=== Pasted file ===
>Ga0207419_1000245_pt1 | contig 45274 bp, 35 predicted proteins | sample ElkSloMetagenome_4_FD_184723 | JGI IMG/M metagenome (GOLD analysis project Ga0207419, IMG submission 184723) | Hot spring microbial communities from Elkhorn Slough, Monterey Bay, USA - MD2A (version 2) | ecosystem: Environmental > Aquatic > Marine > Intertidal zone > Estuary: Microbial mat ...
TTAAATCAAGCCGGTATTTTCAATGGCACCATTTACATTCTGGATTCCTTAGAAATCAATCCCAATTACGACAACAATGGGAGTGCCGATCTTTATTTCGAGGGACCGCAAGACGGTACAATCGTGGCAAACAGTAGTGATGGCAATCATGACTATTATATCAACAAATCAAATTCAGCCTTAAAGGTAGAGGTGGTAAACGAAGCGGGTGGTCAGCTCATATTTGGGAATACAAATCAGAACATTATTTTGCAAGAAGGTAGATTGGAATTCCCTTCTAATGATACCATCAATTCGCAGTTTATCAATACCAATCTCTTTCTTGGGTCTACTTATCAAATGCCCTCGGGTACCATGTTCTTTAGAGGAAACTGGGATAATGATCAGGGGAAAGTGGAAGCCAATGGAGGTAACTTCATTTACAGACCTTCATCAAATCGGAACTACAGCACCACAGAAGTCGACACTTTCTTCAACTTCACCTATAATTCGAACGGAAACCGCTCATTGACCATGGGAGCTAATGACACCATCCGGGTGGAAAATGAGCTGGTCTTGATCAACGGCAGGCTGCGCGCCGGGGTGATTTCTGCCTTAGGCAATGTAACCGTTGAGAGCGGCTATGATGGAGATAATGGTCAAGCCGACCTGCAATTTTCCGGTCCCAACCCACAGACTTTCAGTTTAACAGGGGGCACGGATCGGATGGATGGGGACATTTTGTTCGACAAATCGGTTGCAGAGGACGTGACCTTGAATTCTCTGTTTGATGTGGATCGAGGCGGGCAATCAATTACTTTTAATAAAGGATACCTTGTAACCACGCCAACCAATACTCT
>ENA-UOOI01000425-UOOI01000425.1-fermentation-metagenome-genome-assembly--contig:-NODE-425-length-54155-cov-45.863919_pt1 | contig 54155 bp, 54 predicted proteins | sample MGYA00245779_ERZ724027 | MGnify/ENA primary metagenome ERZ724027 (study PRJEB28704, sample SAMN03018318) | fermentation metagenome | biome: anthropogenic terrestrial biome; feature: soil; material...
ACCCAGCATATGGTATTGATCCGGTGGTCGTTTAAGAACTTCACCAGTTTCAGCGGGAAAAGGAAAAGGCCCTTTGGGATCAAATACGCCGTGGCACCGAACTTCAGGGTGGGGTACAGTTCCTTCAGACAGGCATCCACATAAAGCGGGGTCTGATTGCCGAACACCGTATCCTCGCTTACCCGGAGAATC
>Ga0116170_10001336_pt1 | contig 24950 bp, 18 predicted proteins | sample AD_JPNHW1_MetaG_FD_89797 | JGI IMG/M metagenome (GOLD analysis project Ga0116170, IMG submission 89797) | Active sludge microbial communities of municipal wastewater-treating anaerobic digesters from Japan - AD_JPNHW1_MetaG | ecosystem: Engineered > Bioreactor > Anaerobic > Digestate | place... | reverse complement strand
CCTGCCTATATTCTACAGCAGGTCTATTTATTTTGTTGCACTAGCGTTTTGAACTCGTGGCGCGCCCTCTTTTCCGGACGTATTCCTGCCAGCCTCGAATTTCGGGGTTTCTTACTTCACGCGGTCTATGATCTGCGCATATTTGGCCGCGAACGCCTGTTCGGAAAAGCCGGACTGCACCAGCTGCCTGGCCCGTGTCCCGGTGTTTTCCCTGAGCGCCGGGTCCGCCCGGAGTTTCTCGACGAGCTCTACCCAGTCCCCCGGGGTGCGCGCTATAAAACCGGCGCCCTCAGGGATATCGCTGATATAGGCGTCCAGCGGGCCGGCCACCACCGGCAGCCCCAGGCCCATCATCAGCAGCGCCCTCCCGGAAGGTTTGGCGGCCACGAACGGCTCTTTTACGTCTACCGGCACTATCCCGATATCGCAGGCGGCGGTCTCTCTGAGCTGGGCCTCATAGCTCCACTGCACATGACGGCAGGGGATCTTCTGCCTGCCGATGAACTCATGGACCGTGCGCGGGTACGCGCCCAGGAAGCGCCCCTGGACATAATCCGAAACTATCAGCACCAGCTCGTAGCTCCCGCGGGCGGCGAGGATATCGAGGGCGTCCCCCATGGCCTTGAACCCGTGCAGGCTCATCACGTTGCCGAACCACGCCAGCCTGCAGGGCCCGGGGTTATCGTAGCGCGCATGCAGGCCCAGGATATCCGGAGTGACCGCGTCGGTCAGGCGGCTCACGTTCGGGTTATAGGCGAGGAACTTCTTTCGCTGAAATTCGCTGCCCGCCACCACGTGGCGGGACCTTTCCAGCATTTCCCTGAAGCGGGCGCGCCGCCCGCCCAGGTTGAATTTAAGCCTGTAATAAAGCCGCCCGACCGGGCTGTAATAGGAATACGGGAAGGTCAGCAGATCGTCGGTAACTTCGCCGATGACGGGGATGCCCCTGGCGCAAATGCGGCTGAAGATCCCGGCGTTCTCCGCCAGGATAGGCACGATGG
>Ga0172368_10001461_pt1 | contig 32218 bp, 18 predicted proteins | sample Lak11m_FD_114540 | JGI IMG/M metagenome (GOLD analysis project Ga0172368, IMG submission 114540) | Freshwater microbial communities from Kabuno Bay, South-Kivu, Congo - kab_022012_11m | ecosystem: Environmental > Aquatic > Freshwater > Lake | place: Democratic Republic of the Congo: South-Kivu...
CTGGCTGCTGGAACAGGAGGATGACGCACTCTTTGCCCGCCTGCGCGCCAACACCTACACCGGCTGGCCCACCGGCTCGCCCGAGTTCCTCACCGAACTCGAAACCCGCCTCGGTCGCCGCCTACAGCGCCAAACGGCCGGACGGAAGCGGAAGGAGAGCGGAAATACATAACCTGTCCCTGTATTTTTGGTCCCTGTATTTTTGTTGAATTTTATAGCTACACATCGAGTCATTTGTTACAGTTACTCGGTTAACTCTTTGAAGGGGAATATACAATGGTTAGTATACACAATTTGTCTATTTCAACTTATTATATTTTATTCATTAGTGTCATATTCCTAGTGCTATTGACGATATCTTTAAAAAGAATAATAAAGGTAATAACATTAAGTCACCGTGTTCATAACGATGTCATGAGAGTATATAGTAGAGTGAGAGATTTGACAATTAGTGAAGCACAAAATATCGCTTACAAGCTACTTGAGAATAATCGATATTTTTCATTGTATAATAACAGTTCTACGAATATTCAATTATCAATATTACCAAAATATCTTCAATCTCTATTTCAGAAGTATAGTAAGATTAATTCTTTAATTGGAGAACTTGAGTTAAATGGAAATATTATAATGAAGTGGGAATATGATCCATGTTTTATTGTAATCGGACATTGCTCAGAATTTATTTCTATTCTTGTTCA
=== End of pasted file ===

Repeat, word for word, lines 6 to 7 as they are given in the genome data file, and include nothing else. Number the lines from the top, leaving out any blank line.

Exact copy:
CCTGCCTATATTCTACAGCAGGTCTATTTATTTTGTTGCACTAGCGTTTTGAACTCGTGGCGCGCCCTCTTTTCCGGACGTATTCCTGCCAGCCTCGAATTTCGGGGTTTCTTACTTCACGCGGTCTATGATCTGCGCATATTTGGCCGCGAACGCCTGTTCGGAAAAGCCGGACTGCACCAGCTGCCTGGCCCGTGTCCCGGTGTTTTCCCTGAGCGCCGGGTCCGCCCGGAGTTTCTCGACGAGCTCTACCCAGTCCCCCGGGGTGCGCGCTATAAAACCGGCGCCCTCAGGGATATCGCTGATATAGGCGTCCAGCGGGCCGGCCACCACCGGCAGCCCCAGGCCCATCATCAGCAGCGCCCTCCCGGAAGGTTTGGCGGCCACGAACGGCTCTTTTACGTCTACCGGCACTATCCCGATATCGCAGGCGGCGGTCTCTCTGAGCTGGGCCTCATAGCTCCACTGCACATGACGGCAGGGGATCTTCTGCCTGCCGATGAACTCATGGACCGTGCGCGGGTACGCGCCCAGGAAGCGCCCCTGGACATAATCCGAAACTATCAGCACCAGCTCGTAGCTCCCGCGGGCGGCGAGGATATCGAGGGCGTCCCCCATGGCCTTGAACCCGTGCAGGCTCATCACGTTGCCGAACCACGCCAGCCTGCAGGGCCCGGGGTTATCGTAGCGCGCATGCAGGCCCAGGATATCCGGAGTGACCGCGTCGGTCAGGCGGCTCACGTTCGGGTTATAGGCGAGGAACTTCTTTCGCTGAAATTCGCTGCCCGCCACCACGTGGCGGGACCTTTCCAGCATTTCCCTGAAGCGGGCGCGCCGCCCGCCCAGGTTGAATTTAAGCCTGTAATAAAGCCGCCCGACCGGGCTGTAATAGGAATACGGGAAGGTCAGCAGATCGTCGGTAACTTCGCCGATGACGGGGATGCCCCTGGCGCAAATGCGGCTGAAGATCCCGGCGTTCTCCGCCAGGATAGGCACGATGG
>Ga0172368_10001461_pt1 | contig 32218 bp, 18 predicted proteins | sample Lak11m_FD_114540 | JGI IMG/M metagenome (GOLD analysis project Ga0172368, IMG submission 114540) | Freshwater microbial communities from Kabuno Bay, South-Kivu, Congo - kab_022012_11m | ecosystem: Environmental > Aquatic > Freshwater > Lake | place: Democratic Republic of the Congo: South-Kivu...